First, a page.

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Nov 28th
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MICMACS

film_micmacs-canonFrench filmmaker Jean-Pierre Jeunet stole hearts with Amelie, and made them soar with A Very Long Engagement. His lovably goofy new comedy, Micmacs,  has an unexpected comic hero—a man with a bullet in his brain—and a very serious subtext: devastating weapons of war and the arms dealers who profit from them. (In French slang, "micmacs" refers to shifty dealmaking.) At the emotional and narrative heart of the movie is Bazil, played by Danny Boon, a graceful and winsome screen clown who doesn't need dialogue or subtitles to communicate with an audience. When Bazil was a child, his soldier father was blown up trying to diffuse an anti-personnel land mine in North Africa. The grown-up Bazil, a Paris video store clerk, is watching Bogie and Bacall in The Big Sleep in the shop one night (reciting all the dialogue in French); a cops-and-robbers chase goes by outside, and a stray bullet lodges in Bazil's head. He survives (after a coin-toss in the ER to determine if the operation is worth it), but loses his job and apartment. Winding up on the streets, he's taken in by a "family" of resourceful folk who live in a junkyard, building everything they need out of scrap parts. Out collecting salvage one day, Bazil discovers two rival arms manufacturers with corporate headquarters across the street from each other; one built the mine that killed his father, the other forged the bullet in his brain. Bazil and his cronies target the rival CEOs in a complex trap to shut down both companies by exposing their corrupt, and illegal machinations. But the complications of the plot are less important than the film_micmacsdelightful, home-made, Rube Goldberg contraptions built to carry it out, or the whimsical joie de vivre of the storytelling—from sly fantasies emanating from Bazil's compromised brain, to the scavengers' magical junkyard workshop, to the canny way Jeunet borrows Max Steiner's vintage score from The Big Sleep (and its black-and-white credits) to enhance Bazil's own unfolding detective story. The terrific cast includes courtly, Quixote-like Jean-Pierre Marielle, Jeunet regular Dominique Pignon as a human cannonball, and contortionist Julie Ferrer. (Warm, maternal Yolande Moreau was last seen as outside artist Séraphine.) Nobody combines dark themes and daffy humanism with as much charm and finesse as Jeunet. He's a true original. (R) 105 minutes. In French with English subtitles. (★★★1/2) Watch film trailer >>>

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Good Times Holiday Giving

Giving Where It Helps

 

Giving Thanks: The Thought-Form of Solution

We are in the time and under the influence of Sagittarius, sign of the wanderer, good food, good music, and the joy (Jupiter as ruler) that occurs from giving to others while simultaneously giving thanks from our hearts. Having the Thanksgiving holiday during the month of Sag is not a mistake. No other sign understands joy (an aspect of the Soul) as Sag (except Pisces when not in despair). “Sag is a beam of directed and focused light. The beam reveals a greater light ahead, illuminating the Way to the center of the Light,” emitting the Ray of Joyfulness. Thanksgiving is a time for gratitude; in the form of prayers, thoughts, feelings, wishes, hopes and greetings. Gratitude is something we still need to learn. Gratitude creates goodwill. Together, gratitude and goodwill create the “thought-form of solution” for humanity and our world’s problems. Gratitude and goodwill are the prerequisites for the reappearance of the Christ, the Aquarian World Teacher. In Ancient Wisdom texts it is written, “being grateful is the hallmark of one who is enlightened.” Gratitude comes from the Soul—the characteristics of which are love and wisdom (Ray 2). Gratitude is scientifically and occultly (mental, not emotional) a releasing agent. Gratitude liberates us and everything around us. Also a service to others, gratitude is deeply scientific in nature, releasing us from the past and laying open our future path leading to the new culture and civilization, the new laws and principles, the rising light of Aquarian, the Age of Friendship and Equality. The Hierarchy lays much emphasis upon gratitude. Let us be grateful this year and this season together. And so now the days of light illuminating the darkness begin (December’s festivals and feast days). Happy Thanksgiving, everyone. I am grateful for all of you, my readers.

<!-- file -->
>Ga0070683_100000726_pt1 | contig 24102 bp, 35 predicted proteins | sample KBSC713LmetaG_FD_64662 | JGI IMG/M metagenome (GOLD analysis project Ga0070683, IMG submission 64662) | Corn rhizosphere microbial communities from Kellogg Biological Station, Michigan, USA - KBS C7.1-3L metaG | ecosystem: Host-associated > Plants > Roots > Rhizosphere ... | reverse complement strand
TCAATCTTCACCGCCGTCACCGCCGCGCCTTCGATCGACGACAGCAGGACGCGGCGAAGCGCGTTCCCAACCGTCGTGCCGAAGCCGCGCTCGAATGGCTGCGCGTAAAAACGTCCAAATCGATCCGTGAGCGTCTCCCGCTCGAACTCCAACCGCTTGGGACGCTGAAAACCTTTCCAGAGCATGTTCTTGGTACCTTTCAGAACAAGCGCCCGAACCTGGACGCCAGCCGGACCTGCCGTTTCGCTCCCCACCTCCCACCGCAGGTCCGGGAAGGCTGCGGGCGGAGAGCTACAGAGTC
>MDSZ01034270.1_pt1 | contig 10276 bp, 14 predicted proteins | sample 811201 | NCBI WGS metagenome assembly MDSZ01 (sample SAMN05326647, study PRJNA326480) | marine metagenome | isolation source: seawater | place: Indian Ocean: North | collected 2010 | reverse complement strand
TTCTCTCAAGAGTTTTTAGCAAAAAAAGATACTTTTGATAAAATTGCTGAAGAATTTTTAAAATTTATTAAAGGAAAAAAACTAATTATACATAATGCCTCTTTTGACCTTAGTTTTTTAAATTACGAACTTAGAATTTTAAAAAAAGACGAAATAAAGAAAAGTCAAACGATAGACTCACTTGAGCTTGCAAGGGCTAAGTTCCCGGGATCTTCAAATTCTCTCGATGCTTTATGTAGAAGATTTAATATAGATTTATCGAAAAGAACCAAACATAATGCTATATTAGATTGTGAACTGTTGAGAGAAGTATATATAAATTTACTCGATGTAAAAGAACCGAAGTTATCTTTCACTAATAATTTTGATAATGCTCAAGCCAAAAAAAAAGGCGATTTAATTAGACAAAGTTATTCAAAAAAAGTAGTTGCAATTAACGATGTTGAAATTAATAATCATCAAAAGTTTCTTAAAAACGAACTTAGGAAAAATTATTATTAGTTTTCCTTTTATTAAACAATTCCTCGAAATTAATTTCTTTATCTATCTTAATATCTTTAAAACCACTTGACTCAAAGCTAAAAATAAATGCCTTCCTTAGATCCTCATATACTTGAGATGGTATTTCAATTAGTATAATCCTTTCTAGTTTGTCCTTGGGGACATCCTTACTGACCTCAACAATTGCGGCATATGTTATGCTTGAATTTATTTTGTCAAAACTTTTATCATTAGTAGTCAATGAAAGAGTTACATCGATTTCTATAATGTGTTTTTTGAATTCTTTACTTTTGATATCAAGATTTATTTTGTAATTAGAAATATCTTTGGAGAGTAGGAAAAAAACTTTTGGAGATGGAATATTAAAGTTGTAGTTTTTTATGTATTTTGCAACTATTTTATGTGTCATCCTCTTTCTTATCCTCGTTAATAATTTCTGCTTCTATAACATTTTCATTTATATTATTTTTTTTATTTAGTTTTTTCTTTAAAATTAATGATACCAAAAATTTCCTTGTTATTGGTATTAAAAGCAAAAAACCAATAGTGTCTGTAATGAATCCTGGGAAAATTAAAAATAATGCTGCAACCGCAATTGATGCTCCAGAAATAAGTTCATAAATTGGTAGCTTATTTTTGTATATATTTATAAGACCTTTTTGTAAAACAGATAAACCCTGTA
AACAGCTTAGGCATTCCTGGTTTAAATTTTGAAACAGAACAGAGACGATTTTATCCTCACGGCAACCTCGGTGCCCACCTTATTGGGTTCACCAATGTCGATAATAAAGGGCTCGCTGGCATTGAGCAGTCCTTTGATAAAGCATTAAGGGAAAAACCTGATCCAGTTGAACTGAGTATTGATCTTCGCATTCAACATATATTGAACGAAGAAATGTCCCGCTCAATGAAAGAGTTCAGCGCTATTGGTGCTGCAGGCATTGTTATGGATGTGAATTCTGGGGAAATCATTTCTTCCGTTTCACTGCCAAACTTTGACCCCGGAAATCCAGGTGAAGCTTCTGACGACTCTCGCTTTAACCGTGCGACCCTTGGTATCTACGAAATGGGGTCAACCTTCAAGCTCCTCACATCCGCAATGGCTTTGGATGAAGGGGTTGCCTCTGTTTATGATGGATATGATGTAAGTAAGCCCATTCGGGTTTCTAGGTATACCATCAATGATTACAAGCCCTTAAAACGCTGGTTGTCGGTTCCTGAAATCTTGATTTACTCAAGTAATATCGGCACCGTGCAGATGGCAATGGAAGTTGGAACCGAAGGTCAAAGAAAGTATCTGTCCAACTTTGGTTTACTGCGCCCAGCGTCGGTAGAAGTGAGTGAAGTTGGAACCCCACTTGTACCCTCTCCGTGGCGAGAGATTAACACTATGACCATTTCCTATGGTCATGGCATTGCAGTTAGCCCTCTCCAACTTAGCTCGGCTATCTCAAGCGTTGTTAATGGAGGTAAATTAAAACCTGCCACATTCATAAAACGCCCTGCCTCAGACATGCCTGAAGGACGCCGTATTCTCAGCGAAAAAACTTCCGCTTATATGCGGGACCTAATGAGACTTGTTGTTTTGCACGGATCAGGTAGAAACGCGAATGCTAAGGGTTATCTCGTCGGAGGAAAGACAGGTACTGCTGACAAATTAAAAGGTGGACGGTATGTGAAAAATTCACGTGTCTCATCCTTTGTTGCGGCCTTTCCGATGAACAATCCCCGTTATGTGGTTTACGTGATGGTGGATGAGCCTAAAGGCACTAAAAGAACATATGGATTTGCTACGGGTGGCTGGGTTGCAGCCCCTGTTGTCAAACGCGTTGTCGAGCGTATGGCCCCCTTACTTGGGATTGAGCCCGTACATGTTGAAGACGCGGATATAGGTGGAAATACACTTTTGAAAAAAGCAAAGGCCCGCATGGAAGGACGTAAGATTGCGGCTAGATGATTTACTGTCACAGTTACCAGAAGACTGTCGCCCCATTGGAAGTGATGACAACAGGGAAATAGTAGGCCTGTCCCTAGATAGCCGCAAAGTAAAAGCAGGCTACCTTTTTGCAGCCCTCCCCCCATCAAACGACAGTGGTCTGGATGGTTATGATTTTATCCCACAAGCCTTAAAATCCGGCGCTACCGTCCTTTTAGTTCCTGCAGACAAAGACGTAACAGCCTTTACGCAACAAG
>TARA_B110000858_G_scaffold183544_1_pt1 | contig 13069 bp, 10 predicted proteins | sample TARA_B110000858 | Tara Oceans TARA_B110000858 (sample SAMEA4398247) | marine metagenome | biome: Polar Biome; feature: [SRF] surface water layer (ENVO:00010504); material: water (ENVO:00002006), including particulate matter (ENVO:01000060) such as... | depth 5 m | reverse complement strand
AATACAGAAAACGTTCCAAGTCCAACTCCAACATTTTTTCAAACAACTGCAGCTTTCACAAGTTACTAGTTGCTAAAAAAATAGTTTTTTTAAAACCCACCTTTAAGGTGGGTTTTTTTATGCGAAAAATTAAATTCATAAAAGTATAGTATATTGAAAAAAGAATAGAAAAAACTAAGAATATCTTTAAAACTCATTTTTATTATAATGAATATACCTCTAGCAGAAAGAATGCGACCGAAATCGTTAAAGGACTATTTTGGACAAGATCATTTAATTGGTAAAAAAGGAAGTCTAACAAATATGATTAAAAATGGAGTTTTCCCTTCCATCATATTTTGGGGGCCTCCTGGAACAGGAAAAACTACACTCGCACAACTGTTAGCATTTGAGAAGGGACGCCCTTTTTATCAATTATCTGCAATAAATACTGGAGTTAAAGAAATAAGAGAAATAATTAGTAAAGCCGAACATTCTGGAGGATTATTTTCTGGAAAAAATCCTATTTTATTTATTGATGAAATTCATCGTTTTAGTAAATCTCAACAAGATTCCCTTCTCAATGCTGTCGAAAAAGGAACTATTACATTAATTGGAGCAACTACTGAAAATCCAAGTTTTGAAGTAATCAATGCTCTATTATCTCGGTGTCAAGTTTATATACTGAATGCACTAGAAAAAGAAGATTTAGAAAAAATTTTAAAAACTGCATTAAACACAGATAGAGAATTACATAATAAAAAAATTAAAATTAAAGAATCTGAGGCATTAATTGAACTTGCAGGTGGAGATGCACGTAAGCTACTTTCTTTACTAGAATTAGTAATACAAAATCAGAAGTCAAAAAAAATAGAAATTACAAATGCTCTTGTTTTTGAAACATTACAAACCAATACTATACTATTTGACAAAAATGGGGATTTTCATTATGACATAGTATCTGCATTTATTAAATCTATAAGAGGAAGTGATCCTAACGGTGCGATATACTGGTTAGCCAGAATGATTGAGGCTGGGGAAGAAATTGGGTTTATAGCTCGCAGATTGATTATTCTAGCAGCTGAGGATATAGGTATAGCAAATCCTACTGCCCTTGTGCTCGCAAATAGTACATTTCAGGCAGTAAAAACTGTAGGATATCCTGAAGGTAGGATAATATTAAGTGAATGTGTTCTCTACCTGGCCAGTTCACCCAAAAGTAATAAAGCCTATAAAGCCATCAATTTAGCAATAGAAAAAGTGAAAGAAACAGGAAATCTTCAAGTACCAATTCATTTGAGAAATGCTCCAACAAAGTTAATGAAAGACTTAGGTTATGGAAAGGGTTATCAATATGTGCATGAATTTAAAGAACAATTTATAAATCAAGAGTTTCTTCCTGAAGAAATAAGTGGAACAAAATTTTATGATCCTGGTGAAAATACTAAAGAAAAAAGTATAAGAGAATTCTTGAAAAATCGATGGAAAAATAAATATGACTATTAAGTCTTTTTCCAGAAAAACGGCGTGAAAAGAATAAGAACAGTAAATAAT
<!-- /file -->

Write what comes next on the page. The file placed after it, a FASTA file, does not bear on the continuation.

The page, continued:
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Film, Times & Events: Week of November 28

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